A diverse library of fragments linked to α,β-unsaturated ester electrophiles was synthesised and rapidly screened, to identify a single compound, a cyclopentyl pyridone, (5), that to the group’s surprise, covalently bound HOIP with low affinity but extremely high specificity. (5) was able to effectively prevent linear polyubiquitin chain formation in vitro and in vivo, and when added to cells it could also inhibit canonical NF- κB signalling. A high-resolution crystal structure of (5) complexed to the RBR domain of HOIP, demonstrated that (5) was indeed covalently bound to the HOIP C885 residue, and also showed the reason for its ability to inhibit HOIP, but not other E3 ligases: it sat on a shallow ledge whose amino acid sequence was insufficiently conserved to permit indiscriminate binding.
This work demonstrated that fragment-based covalent ligand screening could be used to identify lead compounds against difficult targets, and Rittinger, still in collaboration with LinkLabs, is now extending and improving the screening library to target other E3 ligases containing catalytic cysteine residues, including bacterial E3 ligases of the NEL family. NEL ligases, present in a number of gram-negative pathogens, have no human homologues, making any inhibitor a potential antimicrobial drug.
Covalent fragment-based ligand screening was a new departure for both Rittinger and GSK when the project was initiated, but for their next collaboration, Rittinger used a technique that was already established at GSK: phage-mediated selection of synthetic single-domain antibodies (dAbs) based on human immunoglobulin heavy and light chain scaffolds.
To support structure-based inhibitor design, robust and easily crystallised structures are necessary. Determination of the structure of the RBR domain of HOIP bound to (5) (Johansson et al, 2019) was fraught with difficulty, as the crystals grown were fragile, and X-ray diffraction was highly anisotrophic, due to the flexibility inherent in the structure. Therefore, Rittinger and her colleagues decided to explore whether dAbs raised against the RBR domain of HOIP could act as crystallisation chaperones in the presence of ligands, stabilising the structure to make it more amenable to analysis.
Rittinger’s postdoc Isabella Tsai spent some months working at GSK using their phage-borne dAb libraries to set up a screen against biotinylated HOIP RBR immobilised on streptavidin resin, looking for tightly binding dAbs that might stabilise the flexible linkers connecting the three contiguous RBR subdomains RING1-IBR-RING2 and make it easier to crystallise. From a field of hundreds of initial hits, Tsai was able to isolate ten dAbs, most of which had binding affinities in the nanomolar range, for further analysis.
The ten dAbs had variable effects on linear ubiquitin chain formation in in vitro assays, which could be correlated with the location of the epitopes they recognised on the HOIP RBR. When assessed in crystallisation assays, one of the ten, dAb3, stabilised the HOIP RBR crystal structure: the HOIP RBR/dAb3 complex yielded 3-D crystals that were solved by a combination of molecular replacement and anomalous scattering at 2.25 Å. Interestingly, dAb3 proved to be dimeric both in solution and when bound to HOIP RBR, with its dimer interface similar to the interface between VH and VK in conventional antibodies.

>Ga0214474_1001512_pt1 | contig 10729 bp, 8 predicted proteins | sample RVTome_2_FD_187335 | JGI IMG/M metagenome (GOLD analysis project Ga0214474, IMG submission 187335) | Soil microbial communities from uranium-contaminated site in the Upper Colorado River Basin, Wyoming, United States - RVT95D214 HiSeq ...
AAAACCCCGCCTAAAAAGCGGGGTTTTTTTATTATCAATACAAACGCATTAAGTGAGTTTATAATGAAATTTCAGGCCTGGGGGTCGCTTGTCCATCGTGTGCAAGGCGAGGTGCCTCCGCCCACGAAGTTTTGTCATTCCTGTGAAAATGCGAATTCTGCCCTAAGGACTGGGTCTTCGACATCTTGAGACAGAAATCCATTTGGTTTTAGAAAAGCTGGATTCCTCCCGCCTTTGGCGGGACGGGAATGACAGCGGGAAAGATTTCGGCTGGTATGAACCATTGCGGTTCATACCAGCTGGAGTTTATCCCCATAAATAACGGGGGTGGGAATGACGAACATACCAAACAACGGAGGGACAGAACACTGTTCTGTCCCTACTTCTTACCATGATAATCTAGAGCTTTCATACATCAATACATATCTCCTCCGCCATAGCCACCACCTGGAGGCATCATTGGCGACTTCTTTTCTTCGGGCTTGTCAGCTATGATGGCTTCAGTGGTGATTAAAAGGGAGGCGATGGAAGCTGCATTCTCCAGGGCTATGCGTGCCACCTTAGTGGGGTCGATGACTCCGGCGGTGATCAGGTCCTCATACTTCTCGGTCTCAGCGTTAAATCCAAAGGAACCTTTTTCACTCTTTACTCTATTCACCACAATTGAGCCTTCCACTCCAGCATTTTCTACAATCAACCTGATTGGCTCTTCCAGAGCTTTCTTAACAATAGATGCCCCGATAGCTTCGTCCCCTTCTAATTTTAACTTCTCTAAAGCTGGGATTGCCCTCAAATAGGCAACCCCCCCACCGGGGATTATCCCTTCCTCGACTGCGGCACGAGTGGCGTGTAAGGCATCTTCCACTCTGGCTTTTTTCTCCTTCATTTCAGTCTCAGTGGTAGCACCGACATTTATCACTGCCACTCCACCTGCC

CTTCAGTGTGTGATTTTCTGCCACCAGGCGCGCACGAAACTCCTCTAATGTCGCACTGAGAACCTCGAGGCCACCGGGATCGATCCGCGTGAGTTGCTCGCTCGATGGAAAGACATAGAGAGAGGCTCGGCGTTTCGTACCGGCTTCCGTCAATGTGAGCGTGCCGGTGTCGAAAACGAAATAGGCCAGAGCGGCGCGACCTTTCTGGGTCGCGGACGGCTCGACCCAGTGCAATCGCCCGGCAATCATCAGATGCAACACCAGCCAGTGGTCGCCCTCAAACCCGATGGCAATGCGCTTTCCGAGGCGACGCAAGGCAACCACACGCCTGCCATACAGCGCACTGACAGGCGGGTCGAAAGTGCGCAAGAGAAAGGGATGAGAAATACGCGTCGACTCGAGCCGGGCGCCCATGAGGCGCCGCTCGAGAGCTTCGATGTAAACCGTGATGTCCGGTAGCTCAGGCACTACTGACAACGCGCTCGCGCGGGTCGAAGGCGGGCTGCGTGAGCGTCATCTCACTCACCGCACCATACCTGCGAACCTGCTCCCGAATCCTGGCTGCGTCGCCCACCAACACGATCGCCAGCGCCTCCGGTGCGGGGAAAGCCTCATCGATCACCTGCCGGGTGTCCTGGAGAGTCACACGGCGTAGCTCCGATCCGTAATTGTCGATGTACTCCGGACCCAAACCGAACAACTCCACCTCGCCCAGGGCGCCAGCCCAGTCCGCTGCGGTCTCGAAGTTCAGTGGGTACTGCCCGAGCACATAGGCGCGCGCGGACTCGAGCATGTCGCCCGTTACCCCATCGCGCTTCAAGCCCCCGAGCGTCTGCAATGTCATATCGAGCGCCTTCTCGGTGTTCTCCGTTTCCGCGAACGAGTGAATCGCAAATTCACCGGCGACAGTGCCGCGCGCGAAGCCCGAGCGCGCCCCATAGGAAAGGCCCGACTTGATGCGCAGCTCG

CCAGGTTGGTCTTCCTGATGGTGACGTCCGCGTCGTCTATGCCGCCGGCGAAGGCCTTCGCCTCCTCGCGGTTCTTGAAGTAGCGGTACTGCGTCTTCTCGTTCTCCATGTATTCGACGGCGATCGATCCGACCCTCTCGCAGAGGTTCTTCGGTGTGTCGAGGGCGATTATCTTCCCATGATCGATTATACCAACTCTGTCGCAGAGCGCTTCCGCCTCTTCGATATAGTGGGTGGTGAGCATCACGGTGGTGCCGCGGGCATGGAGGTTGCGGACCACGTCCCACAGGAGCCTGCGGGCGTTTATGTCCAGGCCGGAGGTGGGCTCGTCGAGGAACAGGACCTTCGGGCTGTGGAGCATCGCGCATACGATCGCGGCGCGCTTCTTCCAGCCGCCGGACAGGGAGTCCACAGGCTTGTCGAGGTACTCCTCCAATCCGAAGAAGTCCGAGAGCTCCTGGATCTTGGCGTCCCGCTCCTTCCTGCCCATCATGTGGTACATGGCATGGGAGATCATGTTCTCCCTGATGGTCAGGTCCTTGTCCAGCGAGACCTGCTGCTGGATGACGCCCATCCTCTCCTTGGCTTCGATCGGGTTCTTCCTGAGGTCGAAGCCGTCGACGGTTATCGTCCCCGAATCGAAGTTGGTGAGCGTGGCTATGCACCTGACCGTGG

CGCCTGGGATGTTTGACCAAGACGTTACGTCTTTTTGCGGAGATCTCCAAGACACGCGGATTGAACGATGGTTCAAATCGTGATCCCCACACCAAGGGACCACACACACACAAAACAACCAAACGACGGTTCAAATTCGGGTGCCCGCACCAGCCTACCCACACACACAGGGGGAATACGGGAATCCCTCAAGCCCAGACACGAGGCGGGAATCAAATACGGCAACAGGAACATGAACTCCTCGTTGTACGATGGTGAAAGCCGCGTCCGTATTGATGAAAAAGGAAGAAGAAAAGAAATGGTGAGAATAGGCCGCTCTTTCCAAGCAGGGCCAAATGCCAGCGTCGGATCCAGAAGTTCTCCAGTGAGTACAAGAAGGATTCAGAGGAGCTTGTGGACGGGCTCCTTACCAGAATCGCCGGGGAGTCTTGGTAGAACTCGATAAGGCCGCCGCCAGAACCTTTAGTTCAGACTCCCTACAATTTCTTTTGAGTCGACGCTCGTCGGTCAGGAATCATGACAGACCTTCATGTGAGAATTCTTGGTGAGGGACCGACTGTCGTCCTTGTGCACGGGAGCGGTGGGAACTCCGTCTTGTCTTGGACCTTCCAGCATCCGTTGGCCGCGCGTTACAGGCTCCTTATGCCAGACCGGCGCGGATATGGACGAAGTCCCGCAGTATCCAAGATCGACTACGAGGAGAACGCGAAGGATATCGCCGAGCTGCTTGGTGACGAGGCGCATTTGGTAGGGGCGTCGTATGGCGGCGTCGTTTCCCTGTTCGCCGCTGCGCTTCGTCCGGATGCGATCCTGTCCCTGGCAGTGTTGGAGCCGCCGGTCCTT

The dAb3 dimer primarily contacts the IBR domain of HOIP, with each partner in the dimer having a unique interface with different sections of the IBR. This means that the binding interface on RING1 for the incoming E2 ubiquitin-conjugating enzyme is accessible, and the active site cysteine C885 in RING2 is not occluded. Instead, dAb3 occupies the position where the donor ubiquitin would be located, explaining why its binding affects catalytic activity.
This binding pattern, where the active site cysteine is still exposed, but the RBR domain is stabilised, means that dAb3 has great potential as a chaperone in screens for LUBAC inhibitors. This proved to be the case: soaking HOIP RBR/ dAb3 crystals with a selection of inhibitors showed that the crystals provided a straightforward and robust platform to generate high-resolution structures of HOIP RBR in covalent complexes with LUBAC inhibitors of different molecular scaffolds and varying complexity.
Given the importance of LUBAC in many immune and apoptotic signalling pathways, Rittinger’s work to develop rapid and robust screens for new inhibitors could effect a step-change in understanding how LUBAC intersects with other regulatory pathways in the cell. This novel approach is also likely to work for other E3 ligases, giving researchers a powerful new clinically relevant tool with which to probe the many roles of ubiquitination in health and disease.